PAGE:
I cringed. I had brought the bowl home when my mother pulled everything out of her kitchen cabinets when doing a remodel last year. Take it, she had said, I've got new ones. The other two bowls were long broken.
Obviously, both my sister and I were more sentimental than our mom. In that bowl, we mixed up eggs we had just gathered just about every single morning, at least during the summer. At one time, Dad had 5,000 chickens in what today would be oh-so-politically-incorrect-above ground cages. We kids "got up eggs" twice a day during the summer. Each chicken laid an egg just about every day. Believe me, that's a lot of eggs to mess with. Once, both my sister and brother were fighting and turned the egg cart over, destroying 50 dozens. They had to pay Dad back, forfeiting their 50 cent per week allowance for almost a year. It's a wonder we ever ate any eggs, but we did, every day.
Fresh and local? You bet. Maybe not as "green" as today, but still some were warm, their yolks golden and perky.
So scrambling eggs means something to us. The second time that Amy picked up that bowl in my kitchen and starting remembering eggs and mornings, I guiltily told her to take it home.
This Christmas, she drew my name. And she went to eBay and bid on a set just like ours from Hall China with blue glaze on the bowls' outside, with a delicate rose pattern inside, just like the ones Mom received as a wedding present in 1950.
Wasn't that the sweetest, most sentimental Christmas present? I loved it.
MOM FARY'S POUND CAKE
So here's a recipe that can be mixed up in that sentimental bowl. Ubiquitous in the South, this recipe is the pound of butter, pound of lard, pound of sugar, pound of flour, pound of eggs . . . that our grandmother made. Our grandfather would come into the kitchen and jump up and down in front of the oven to make the cake "fall" for that sweet, dense streak of love in the middle of the cooked cake.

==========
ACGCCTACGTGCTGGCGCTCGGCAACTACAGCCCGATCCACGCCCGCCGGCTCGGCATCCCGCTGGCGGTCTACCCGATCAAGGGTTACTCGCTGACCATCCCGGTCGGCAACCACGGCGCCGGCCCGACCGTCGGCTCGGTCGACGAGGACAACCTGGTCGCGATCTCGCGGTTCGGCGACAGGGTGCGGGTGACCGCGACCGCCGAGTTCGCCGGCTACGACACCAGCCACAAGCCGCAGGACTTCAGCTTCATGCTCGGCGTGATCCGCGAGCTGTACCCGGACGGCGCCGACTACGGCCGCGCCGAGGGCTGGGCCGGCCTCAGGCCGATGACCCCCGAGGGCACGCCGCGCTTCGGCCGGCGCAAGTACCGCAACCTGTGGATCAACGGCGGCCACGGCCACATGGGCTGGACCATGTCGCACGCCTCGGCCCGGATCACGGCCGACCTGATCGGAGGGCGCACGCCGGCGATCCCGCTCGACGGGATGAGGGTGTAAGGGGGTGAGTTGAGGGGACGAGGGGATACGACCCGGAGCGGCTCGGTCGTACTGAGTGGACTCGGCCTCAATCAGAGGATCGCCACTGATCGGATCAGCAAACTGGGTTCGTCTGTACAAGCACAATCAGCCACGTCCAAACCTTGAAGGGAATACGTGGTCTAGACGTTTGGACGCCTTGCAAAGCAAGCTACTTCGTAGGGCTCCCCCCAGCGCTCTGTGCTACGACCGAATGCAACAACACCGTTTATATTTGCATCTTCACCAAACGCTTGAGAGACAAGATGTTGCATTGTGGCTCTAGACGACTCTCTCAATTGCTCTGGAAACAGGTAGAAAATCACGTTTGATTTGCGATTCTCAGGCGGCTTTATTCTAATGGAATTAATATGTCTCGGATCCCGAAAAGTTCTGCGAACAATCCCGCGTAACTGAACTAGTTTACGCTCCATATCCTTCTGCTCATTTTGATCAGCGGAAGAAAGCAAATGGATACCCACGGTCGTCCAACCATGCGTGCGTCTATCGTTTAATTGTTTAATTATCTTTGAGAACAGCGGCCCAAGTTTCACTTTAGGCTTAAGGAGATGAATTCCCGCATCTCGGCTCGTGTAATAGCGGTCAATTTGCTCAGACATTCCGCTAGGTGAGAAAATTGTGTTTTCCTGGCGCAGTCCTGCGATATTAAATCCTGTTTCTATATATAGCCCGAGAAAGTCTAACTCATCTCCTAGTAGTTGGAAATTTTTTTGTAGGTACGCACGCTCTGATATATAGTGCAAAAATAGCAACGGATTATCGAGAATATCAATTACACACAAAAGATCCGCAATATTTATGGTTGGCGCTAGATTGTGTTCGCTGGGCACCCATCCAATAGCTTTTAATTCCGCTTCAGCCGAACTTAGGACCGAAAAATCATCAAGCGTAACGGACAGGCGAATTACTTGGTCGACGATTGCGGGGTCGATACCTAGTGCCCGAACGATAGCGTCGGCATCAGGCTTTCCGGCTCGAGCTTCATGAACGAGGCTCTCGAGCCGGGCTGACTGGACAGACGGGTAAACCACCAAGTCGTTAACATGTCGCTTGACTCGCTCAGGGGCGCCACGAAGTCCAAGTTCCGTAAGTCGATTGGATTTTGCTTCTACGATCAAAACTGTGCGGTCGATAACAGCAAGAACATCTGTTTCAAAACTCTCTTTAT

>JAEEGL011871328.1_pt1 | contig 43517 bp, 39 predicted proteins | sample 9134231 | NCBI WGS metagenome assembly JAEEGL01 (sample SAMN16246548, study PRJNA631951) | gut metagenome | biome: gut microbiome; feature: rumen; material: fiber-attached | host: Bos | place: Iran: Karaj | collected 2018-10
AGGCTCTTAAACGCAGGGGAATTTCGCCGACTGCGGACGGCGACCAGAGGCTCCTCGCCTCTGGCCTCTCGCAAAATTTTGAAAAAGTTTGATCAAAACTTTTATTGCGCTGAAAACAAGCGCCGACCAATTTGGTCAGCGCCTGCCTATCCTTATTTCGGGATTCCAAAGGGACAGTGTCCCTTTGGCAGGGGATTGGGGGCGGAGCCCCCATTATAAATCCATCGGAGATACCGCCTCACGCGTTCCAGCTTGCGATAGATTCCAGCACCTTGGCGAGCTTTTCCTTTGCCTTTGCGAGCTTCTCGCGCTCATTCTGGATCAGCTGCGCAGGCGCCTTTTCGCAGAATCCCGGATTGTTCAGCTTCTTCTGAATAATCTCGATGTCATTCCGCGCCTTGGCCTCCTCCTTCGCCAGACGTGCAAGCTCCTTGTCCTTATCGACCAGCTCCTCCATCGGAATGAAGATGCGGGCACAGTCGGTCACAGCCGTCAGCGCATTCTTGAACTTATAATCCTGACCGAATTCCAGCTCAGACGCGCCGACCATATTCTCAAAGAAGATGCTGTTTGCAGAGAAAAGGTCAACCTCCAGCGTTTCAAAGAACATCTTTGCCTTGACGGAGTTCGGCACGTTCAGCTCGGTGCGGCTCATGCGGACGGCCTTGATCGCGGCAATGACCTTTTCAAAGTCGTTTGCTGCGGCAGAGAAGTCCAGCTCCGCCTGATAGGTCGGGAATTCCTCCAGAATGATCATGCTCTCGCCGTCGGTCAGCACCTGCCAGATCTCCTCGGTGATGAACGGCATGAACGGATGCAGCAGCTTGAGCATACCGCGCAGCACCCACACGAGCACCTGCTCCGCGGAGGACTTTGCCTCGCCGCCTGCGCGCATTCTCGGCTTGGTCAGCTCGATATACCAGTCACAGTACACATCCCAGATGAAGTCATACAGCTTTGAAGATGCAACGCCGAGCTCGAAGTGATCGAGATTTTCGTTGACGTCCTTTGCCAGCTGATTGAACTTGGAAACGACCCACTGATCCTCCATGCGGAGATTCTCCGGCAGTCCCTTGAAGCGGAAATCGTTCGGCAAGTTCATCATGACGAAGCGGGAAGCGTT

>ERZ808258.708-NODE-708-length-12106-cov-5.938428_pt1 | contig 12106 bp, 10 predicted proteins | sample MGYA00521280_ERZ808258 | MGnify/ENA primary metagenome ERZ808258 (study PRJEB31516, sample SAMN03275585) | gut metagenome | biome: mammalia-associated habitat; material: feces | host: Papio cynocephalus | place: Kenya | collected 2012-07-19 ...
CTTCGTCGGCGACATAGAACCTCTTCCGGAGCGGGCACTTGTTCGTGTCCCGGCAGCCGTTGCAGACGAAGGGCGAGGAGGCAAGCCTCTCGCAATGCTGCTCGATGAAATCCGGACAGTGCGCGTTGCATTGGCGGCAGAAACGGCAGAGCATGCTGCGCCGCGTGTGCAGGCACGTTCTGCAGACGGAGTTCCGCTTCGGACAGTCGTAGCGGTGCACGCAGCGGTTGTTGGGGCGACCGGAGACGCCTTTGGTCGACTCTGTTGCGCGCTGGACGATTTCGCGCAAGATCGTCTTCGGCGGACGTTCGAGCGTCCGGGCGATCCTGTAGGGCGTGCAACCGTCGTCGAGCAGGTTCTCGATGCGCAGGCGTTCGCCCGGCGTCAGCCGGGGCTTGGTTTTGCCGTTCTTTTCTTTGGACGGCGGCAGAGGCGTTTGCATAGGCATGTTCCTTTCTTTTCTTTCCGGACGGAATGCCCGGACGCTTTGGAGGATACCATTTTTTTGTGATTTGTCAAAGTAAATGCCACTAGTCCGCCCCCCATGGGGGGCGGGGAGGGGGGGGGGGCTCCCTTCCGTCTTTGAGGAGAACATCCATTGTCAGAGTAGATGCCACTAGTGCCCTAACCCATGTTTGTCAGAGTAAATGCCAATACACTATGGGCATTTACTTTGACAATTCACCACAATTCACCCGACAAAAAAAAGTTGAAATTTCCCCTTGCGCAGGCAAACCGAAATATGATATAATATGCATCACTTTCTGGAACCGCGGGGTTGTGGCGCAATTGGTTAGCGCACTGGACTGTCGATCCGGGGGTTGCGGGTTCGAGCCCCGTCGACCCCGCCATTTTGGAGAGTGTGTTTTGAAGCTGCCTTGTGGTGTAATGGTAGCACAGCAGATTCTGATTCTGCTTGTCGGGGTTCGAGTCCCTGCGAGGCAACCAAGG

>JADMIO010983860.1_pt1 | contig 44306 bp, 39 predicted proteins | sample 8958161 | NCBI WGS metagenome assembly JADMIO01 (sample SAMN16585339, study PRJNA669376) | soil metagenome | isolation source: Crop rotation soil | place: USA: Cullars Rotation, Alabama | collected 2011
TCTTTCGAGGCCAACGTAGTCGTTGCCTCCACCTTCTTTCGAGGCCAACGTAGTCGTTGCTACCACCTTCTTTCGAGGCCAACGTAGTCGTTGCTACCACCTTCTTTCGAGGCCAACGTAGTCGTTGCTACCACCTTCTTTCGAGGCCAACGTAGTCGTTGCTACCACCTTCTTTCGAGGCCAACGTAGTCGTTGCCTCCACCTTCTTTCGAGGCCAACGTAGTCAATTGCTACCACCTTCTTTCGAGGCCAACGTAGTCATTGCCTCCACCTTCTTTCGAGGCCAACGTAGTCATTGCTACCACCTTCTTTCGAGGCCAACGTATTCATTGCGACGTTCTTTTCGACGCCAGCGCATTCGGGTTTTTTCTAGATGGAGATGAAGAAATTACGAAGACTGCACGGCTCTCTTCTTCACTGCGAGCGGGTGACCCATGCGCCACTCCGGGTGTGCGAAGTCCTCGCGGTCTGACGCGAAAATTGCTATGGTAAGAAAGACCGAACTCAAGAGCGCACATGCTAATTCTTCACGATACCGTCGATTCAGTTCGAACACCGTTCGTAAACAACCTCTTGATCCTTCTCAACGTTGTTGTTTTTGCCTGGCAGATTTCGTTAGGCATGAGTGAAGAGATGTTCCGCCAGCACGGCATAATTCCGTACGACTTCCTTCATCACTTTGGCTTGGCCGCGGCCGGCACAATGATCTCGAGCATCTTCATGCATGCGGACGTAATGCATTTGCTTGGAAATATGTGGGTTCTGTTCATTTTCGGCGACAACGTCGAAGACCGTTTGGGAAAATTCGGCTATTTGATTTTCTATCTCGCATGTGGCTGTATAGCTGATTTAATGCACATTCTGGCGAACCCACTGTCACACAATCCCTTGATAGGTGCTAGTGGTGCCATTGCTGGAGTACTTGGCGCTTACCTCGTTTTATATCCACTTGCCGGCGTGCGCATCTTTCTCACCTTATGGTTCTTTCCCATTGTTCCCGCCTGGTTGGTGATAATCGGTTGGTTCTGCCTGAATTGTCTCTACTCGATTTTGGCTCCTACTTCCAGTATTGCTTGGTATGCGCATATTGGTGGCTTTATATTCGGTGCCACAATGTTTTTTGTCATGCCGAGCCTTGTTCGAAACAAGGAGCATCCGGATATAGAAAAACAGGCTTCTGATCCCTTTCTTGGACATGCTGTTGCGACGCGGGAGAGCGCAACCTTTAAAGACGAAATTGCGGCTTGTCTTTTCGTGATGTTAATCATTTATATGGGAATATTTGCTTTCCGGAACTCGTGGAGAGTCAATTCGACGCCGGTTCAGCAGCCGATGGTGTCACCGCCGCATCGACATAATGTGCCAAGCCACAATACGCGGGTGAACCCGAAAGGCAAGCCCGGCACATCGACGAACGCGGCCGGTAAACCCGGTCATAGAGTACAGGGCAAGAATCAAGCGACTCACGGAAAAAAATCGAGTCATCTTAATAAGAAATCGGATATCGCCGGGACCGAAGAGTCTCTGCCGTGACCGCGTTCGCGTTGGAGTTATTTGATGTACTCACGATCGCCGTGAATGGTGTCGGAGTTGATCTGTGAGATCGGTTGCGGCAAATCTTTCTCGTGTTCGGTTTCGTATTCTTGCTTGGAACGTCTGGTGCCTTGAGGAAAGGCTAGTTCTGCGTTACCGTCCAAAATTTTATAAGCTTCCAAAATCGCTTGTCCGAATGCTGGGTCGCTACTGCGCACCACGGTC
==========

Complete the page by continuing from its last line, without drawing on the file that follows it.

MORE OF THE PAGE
Pound cake is great by itself, with berries and cream, or soaked with apple brandy.
3 cups flour, sifted
pinch of salt
1 teaspoon baking powder
3 cups sugar
1/2 pound (2 sticks) butter, softened
1/2 cup Crisco or vegetable shortening, softened
5 large eggs, at room temperature
1 small (6-ounce) can evaporated milk
1 teaspoon vanilla
1 teaspoon lemon flavoring
1. Grease and flour a round tube baking pan.
2. Sift flour, salt, and baking powder together and set aside.
3. In a large bowl, cream sugar, butter, and Crisco together. Beat in eggs, one at a time. Pour evaporated milk into a 1-cup measuring cup; fill empty milk can with water, swirl to rinse sides, and add that to measuring cup until you have a total of 1 cup liquid.
4. Alternately add flour mixture and milk and water, and when blended add vanilla and lemon flavoring. Pour into prepared tube pan.
5. Place in a cold oven, set oven temperature at 300 degrees, and bake for 1 1/2 hours. Do not open the oven door until that time; then check to see if cake is pulling away from sides of pan, which means the cake is done. If not, allow to bake longer.
6. Cool on wire rack for 30 minutes.
Recipe also in THE OUTER BANKS COOKBOOK.